Split Pea Curry sits in a bowl over rice. Naan bread sits nearby.

I was a late-comer to curry—we didn’t have a lot of South Asian flavors at my very Midwestern childhood dinner table—but once I took my first bite of curry in college, I was sold! The layered, spicy explosion of flavor started me onto a path of curry adoration.

I’ve been making different curries for well over a decade now, and I have the quickest, easiest, most flavorful formula down pat. Thanks to a secret ingredient—red curry paste—anyone (even total cooking beginners) can get super tasty curry on the table in a flash!

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Ingredients to make curry sit together - vegetable broth, coconut milk, tomatoes, red curry paste, split peas, butter, and onion.

What ingredients do you need to make split pea curry?

This curry comes together with less than 10 ingredients—and chances are, you have most of them in your house already. You’ll need:

  • Cooking oil—I like avocado oil, but olive oil or coconut oil both work, too.
  • Diced onion—White or yellow will work.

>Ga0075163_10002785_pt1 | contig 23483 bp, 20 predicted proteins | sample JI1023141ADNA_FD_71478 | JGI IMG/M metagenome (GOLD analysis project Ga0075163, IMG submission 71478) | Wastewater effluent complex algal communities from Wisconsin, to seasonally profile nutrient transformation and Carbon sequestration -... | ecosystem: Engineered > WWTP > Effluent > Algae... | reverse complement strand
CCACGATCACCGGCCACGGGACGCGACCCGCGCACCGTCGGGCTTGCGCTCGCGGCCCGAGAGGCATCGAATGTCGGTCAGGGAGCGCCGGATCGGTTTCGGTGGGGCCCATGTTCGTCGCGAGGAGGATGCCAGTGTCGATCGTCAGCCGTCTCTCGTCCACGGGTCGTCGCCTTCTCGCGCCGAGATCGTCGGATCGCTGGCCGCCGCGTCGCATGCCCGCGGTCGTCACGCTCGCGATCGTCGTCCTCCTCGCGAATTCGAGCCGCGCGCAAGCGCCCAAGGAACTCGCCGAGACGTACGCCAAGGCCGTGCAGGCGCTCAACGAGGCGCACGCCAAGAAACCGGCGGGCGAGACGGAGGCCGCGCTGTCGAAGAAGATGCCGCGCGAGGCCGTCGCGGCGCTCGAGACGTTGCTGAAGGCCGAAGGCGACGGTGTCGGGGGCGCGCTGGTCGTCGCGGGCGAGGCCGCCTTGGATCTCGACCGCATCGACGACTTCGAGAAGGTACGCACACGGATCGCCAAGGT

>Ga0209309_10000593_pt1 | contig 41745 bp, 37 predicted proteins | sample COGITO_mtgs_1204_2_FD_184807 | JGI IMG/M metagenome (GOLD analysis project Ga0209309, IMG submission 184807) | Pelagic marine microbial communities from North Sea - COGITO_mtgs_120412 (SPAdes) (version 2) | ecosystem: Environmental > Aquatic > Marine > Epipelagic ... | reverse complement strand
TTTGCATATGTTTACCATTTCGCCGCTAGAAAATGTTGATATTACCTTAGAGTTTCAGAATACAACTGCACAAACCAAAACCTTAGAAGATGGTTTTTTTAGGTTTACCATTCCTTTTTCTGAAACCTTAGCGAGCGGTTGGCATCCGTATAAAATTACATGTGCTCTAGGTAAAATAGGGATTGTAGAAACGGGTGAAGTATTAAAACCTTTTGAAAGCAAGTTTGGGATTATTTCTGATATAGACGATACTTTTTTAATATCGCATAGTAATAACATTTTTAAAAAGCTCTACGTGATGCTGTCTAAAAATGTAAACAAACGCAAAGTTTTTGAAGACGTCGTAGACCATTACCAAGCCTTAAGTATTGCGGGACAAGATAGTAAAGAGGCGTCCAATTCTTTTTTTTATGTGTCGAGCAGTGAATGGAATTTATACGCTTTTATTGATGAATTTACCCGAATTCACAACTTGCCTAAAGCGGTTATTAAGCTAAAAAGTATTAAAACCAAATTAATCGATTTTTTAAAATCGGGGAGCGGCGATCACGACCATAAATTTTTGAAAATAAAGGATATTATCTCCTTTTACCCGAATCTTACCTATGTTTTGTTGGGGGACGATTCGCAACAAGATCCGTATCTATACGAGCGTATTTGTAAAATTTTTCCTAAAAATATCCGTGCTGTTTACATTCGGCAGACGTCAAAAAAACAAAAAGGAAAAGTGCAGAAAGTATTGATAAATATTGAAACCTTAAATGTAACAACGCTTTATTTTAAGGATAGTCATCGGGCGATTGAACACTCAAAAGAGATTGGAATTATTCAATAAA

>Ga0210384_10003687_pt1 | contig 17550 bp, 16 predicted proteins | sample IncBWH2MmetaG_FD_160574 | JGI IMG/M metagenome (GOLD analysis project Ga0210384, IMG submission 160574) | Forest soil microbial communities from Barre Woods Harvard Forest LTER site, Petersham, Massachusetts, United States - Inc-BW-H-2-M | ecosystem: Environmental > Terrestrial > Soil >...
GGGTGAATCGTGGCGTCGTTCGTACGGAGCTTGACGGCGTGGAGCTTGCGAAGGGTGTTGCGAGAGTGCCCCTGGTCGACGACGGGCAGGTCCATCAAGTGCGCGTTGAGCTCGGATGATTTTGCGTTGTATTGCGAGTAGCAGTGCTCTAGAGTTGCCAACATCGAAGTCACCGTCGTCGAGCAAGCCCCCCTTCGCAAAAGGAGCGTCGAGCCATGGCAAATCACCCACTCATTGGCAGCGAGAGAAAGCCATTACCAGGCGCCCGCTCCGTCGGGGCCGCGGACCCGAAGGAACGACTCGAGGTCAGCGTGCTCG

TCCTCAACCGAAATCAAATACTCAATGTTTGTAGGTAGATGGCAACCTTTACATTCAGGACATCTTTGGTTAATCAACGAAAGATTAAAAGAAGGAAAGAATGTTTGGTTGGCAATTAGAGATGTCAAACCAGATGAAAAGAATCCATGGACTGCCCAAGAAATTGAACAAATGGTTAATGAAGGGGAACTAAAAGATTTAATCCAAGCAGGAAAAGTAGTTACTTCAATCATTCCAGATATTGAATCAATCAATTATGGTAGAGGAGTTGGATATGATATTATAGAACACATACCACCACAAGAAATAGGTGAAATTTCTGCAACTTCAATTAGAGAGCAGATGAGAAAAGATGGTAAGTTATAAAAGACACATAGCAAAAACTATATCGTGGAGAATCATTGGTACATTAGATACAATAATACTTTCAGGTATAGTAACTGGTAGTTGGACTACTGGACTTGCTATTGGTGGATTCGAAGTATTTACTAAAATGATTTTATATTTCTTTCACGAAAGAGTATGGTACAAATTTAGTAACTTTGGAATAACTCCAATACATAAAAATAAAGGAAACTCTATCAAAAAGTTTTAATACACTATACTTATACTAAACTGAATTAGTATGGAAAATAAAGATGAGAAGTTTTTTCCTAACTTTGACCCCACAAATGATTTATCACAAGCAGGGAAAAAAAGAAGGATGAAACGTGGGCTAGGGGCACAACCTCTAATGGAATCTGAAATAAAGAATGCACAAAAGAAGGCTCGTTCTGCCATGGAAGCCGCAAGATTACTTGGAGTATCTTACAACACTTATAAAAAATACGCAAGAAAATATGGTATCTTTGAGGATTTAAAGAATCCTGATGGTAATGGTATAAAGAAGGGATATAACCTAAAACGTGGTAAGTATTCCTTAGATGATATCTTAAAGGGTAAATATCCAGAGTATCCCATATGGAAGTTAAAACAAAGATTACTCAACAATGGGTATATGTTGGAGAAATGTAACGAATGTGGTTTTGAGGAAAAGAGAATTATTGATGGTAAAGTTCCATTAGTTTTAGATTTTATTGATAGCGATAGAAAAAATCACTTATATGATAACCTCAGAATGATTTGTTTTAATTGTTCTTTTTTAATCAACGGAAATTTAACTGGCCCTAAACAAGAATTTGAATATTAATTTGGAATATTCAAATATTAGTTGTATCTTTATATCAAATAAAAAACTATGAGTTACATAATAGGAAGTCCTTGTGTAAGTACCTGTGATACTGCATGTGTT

• Red curry paste—This “special” ingredient is found in the international foods section of your grocery store. If you want this dish to be strictly vegan, make sure to look for a plant-based brand!
  • Vegetable broth
  • Dried split peas—Find these with the dried beans in your supermarket.
  • Canned diced tomatoes—Plain diced tomatoes work fine, but fire-roasted tomatoes give the best flavor.
  • Canned coconut milk—Both light and full-fat coconut milk work here.
  • Salt and pepper
  • Rice, noodles, zucchini noodles, or spaghetti squash, for serving—Whatever you like!

Wholefully Protip

If you aren’t vegan or vegetarian, chicken broth or chicken bone broth also works well in this recipe.

Curry ingredients are mixed together with a wooden spoon.